Archived | CDC estimate on autism prevalence increases 15 percent, to 1 in 59 children | Circa April 20, 2018 #NotAnAutisticAlly #BanABA

[Note: Shared for #AutisticHistory archive purposes. This is NOT An Autistic Ally.]


CDC estimate on autism prevalence increases 15 percent, to 1 in 59 children

Autism Speaks calls on nations’ leaders to adequately fund critical research and resources

NEW YORK, April 26, 2018 /PRNewswire/ — The Centers for Disease Control and Prevention (CDC) today released its biennial update of autism’s estimated prevalence among the nation’s children, based on an analysis of 2014 medical and/or school records of 8-year-olds from 11 monitoring sites across the United States. The report demonstrates that while progress has been made on some fronts, there is still critical work to do.

“The findings urgently warrant a significant increase in life-enhancing research and access to high-quality services for people with autism across the spectrum and throughout their life span,” says Autism Speaks President and Chief Executive Officer Angela Geiger.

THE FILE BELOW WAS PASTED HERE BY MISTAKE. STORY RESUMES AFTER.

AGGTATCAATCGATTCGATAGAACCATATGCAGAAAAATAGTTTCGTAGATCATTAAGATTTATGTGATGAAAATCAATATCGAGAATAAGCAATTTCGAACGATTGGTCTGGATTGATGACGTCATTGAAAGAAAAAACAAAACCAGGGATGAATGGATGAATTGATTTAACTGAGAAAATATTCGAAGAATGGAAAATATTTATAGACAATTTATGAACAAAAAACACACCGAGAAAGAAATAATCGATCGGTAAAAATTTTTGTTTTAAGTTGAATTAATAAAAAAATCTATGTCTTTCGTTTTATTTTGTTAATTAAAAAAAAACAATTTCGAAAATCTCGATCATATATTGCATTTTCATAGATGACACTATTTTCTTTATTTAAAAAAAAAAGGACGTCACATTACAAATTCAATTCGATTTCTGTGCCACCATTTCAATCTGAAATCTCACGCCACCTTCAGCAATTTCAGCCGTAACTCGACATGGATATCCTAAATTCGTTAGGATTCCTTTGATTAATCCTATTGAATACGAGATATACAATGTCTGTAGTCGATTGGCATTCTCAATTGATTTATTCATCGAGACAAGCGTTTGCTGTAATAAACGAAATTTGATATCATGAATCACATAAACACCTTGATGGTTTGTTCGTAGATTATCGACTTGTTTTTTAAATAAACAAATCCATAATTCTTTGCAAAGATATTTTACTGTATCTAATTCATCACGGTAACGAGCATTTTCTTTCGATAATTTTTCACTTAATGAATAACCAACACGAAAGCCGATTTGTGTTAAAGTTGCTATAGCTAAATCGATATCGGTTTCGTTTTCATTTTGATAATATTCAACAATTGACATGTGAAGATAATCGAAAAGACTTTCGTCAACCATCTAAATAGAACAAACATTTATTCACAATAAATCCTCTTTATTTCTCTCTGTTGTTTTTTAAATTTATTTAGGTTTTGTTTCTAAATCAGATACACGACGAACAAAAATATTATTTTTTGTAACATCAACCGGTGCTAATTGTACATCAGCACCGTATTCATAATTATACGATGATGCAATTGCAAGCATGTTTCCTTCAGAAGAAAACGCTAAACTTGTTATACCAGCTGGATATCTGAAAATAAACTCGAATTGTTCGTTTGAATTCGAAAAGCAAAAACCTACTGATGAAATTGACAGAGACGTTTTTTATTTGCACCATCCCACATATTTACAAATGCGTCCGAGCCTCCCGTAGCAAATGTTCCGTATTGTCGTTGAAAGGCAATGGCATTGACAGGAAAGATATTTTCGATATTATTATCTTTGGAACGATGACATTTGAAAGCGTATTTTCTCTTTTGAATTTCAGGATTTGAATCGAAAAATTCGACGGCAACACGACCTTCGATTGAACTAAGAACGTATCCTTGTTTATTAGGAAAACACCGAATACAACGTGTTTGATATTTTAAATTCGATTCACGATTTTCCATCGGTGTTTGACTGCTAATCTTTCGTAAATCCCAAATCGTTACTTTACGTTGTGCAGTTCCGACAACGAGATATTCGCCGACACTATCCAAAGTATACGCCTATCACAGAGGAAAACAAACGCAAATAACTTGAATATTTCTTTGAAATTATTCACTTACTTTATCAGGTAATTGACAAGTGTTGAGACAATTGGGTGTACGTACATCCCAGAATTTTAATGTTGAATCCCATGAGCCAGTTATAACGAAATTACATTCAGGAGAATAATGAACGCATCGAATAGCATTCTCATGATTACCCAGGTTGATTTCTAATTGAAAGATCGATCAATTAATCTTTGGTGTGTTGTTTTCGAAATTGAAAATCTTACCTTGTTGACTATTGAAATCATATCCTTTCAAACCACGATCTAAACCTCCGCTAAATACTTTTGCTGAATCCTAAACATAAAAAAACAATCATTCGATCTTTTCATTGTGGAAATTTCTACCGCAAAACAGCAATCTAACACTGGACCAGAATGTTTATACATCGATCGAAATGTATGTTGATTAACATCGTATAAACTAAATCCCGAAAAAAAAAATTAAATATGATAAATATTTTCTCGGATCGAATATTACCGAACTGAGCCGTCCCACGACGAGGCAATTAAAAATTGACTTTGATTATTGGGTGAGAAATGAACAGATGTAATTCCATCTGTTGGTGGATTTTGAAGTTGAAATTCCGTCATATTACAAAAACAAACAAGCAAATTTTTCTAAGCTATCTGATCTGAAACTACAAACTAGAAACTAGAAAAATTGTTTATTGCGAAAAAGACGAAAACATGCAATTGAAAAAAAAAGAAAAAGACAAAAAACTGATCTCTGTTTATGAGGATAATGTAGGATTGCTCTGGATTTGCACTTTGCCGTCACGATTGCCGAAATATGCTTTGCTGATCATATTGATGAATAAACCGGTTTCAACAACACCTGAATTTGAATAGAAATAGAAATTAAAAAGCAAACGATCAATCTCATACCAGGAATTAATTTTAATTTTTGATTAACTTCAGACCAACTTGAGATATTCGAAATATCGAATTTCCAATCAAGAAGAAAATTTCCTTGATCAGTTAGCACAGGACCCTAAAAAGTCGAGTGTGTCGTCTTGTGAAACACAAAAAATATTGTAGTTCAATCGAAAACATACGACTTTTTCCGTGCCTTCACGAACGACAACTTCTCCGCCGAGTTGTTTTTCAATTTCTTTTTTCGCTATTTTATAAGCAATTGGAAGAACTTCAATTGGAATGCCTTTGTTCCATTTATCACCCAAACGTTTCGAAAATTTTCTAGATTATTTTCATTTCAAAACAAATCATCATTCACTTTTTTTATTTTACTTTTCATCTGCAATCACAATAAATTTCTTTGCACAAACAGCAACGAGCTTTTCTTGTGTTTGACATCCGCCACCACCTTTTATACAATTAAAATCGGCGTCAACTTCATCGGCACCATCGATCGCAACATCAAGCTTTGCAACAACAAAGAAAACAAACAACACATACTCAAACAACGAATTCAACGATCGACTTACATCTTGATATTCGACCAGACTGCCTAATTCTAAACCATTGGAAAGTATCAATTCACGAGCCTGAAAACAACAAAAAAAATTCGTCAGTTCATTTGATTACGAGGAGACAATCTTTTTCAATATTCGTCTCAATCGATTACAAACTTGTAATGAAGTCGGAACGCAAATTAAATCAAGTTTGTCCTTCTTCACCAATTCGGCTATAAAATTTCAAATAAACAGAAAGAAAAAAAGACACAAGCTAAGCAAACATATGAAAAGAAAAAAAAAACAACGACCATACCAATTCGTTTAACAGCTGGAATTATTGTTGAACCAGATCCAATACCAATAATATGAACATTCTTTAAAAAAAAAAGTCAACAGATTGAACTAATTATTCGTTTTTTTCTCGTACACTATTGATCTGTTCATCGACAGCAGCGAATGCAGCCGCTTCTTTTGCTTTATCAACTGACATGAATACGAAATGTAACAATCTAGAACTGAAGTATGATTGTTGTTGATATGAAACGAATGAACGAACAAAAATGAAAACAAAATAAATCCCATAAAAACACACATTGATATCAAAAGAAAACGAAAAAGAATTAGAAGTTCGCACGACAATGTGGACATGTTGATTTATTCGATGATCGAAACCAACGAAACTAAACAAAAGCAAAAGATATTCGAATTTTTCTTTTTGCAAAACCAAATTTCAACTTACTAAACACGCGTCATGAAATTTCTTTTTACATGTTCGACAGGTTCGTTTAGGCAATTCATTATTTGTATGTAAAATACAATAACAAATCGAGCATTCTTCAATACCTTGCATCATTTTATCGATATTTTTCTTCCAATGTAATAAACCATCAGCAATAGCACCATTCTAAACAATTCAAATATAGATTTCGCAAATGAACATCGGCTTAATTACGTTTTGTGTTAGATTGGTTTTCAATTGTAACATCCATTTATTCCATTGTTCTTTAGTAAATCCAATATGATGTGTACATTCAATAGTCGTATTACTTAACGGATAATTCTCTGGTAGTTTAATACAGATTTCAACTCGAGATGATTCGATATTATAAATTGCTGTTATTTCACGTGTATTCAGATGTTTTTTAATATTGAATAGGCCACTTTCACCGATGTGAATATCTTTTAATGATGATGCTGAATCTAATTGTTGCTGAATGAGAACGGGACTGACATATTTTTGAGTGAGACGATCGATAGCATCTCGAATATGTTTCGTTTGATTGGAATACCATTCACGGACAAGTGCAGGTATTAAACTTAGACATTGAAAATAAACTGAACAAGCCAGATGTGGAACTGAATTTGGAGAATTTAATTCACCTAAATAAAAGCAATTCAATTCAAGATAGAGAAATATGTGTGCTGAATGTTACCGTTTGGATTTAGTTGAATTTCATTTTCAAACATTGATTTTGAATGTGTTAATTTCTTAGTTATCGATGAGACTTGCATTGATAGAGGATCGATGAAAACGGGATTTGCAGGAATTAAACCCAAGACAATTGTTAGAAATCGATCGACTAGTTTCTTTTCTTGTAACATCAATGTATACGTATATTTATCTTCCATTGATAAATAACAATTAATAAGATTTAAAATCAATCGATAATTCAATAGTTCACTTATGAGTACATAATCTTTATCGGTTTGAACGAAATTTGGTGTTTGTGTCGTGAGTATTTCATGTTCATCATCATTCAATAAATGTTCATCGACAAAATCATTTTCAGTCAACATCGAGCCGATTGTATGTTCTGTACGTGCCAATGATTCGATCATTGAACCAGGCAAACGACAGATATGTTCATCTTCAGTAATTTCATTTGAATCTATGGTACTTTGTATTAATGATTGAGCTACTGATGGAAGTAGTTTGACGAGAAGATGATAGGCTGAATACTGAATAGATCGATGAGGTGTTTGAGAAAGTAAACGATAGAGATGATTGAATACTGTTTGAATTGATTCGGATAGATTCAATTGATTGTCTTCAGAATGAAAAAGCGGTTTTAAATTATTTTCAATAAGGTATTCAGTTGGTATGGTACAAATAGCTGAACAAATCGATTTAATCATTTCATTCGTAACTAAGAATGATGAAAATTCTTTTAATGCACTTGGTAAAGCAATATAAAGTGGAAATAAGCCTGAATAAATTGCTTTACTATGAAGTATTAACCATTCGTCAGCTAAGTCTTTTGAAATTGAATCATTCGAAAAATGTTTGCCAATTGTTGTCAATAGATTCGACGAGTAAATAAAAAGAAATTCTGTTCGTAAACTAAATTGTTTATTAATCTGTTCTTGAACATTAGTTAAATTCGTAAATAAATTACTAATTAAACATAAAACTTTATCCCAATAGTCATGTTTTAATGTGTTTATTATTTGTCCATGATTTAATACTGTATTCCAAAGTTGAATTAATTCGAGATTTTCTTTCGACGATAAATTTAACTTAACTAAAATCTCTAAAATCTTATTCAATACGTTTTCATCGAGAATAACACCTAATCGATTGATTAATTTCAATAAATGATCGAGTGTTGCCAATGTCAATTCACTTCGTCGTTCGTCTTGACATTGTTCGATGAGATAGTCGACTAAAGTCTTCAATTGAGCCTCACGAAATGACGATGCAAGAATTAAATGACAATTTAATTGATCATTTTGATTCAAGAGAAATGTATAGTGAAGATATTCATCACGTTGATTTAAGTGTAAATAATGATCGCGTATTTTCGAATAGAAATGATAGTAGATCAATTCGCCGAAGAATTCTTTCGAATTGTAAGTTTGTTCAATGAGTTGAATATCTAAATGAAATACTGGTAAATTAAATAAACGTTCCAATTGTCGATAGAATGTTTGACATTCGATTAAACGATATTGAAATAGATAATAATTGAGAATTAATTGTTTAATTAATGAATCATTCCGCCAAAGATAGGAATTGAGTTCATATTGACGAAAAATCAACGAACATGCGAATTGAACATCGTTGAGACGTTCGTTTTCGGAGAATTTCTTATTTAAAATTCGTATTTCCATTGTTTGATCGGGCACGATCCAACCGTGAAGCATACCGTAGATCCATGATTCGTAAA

Autism Speaks calls on legislators, public health agencies and the National Institutes of Health to advance research to help better understand the increased prevalence and the complex medical needs that often accompany autism. In doing so, the organization urges policy makers to follow the U.S. Interagency Autism Coordinating Committee’s recommendation to double the autism research budget. Autism Speaks also urges government leaders to advance policies that better provide individualized support and services in areas such as education, transition to adulthood, residential options and employment. 

Key findings include: